The neighborhood kids called him Blackfoot.
Initially, it was supposed to have been a jibe about how filthy his feet were, but Blackfoot took to it like a pig to stink, going so far as to cover himself with warpaint and stick feathers in his hair.
They weren’t eagle feathers like real Indians had, of course. These were much smaller, from robins or blue jays that lived in the neighborhood.
Fully resplendent in his war gear, Blackfoot was the sort of child that others parents looked at as a harbinger of their own child’s descent into savagery.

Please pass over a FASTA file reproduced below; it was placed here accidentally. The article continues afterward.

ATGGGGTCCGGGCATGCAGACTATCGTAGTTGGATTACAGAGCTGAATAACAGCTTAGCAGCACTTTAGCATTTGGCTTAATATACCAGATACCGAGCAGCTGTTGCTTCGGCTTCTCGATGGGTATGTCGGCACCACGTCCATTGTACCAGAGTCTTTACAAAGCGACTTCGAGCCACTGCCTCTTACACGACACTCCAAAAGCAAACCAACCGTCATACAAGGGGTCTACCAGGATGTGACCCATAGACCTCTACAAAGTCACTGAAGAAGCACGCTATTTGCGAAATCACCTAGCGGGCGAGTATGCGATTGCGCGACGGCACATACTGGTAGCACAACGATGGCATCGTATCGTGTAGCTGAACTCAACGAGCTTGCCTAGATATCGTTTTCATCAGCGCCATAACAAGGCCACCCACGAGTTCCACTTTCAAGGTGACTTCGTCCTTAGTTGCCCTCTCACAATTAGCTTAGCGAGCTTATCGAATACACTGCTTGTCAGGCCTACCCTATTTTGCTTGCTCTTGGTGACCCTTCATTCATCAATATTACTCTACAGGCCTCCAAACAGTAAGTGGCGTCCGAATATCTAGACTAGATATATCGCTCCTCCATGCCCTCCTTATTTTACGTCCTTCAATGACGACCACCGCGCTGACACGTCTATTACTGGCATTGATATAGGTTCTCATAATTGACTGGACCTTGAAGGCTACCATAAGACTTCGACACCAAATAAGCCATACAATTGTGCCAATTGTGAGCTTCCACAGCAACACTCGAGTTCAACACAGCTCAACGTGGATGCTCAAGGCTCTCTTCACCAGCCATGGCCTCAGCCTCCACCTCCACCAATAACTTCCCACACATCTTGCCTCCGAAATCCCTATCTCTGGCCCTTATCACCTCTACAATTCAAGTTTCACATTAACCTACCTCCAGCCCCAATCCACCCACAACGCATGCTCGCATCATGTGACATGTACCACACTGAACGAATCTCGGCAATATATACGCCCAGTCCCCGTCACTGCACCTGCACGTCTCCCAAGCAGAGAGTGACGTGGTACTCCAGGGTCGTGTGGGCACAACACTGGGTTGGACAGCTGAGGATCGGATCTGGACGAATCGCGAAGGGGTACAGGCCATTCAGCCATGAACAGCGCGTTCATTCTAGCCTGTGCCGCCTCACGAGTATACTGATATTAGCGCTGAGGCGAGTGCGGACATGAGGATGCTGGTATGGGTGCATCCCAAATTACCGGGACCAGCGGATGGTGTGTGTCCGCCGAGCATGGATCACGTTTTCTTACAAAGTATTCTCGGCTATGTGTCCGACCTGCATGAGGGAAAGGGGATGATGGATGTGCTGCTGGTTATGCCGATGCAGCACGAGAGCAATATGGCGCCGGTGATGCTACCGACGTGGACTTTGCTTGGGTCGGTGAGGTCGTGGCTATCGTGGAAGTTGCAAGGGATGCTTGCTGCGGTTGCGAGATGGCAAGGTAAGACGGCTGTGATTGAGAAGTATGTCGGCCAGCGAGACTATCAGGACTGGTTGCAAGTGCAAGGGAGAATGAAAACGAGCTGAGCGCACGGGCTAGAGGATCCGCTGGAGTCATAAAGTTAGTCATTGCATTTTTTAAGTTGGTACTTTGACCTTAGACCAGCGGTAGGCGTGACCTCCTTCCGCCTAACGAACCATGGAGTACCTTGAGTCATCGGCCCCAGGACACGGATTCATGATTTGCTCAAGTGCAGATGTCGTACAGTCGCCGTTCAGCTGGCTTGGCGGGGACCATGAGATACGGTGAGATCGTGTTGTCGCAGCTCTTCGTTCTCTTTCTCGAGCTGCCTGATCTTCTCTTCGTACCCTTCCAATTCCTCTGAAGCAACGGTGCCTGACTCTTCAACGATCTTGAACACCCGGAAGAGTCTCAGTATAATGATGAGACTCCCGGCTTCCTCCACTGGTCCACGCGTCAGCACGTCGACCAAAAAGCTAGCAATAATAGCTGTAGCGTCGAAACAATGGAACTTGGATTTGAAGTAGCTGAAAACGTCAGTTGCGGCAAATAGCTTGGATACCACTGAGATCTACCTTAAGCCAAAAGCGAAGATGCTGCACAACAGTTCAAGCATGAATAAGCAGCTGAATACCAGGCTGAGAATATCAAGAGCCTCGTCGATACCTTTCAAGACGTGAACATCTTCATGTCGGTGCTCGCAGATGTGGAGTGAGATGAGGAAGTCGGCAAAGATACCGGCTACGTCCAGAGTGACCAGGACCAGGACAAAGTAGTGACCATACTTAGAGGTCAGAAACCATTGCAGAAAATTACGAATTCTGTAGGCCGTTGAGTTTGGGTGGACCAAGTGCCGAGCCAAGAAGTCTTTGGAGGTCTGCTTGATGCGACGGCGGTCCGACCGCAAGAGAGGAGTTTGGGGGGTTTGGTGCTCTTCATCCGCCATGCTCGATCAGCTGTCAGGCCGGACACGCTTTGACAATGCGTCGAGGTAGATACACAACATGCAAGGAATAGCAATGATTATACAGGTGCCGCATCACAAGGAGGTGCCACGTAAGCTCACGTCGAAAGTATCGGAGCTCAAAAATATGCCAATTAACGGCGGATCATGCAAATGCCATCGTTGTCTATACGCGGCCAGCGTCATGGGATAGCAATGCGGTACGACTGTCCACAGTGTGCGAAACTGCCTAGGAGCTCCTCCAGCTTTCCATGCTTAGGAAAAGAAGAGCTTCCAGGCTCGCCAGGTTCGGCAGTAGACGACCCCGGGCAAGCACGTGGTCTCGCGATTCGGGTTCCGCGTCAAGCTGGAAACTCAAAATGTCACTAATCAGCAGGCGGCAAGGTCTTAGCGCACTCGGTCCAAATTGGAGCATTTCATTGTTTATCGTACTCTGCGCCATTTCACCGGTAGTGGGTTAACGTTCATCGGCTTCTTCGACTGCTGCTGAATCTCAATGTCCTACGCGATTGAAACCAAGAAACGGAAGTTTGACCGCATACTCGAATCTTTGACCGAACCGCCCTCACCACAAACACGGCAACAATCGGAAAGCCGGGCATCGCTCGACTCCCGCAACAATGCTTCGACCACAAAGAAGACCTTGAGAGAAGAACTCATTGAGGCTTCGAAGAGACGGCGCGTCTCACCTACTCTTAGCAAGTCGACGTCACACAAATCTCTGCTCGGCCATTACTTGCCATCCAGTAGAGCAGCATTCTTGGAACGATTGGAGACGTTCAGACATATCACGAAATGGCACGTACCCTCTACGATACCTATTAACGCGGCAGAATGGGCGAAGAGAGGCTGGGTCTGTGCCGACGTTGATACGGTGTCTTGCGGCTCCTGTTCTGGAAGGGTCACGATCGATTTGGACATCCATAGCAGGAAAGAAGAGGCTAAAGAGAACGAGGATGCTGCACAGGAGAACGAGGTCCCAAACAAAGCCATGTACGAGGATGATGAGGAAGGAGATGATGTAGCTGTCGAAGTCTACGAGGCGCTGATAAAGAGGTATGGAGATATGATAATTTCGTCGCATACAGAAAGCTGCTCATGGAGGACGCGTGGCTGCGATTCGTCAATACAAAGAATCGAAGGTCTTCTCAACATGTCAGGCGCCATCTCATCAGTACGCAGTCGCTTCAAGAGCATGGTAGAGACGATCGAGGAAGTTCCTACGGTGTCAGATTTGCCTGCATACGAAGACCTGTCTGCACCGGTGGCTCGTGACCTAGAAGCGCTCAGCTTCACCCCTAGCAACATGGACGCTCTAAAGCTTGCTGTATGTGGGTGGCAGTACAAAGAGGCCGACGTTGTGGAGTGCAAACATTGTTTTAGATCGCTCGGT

Sometimes the other kids would invite him to play Cowboys and Indians with them because he could be a better Indian than any of them. Blackfoot always felt a special joy when he was allowed to play with them, even if the rest of the children were trying to shoot him.
Then the two men from protective services knocked on his door one day, asking to speak to his parents. His mother cried a lot when they pointed at him. Blackfoot hid in the bushes until the men left.
That night, they scrubbed his feet, but they never could quite get them clean.
Before video games, television and the Internet sucked the life out of children the world over, summers were a time to go exploring and adventuring. And if you lived in Memphis, this was often done without shoes, which inevitably led to your feet turning as black as the tarred asphalt you ran across.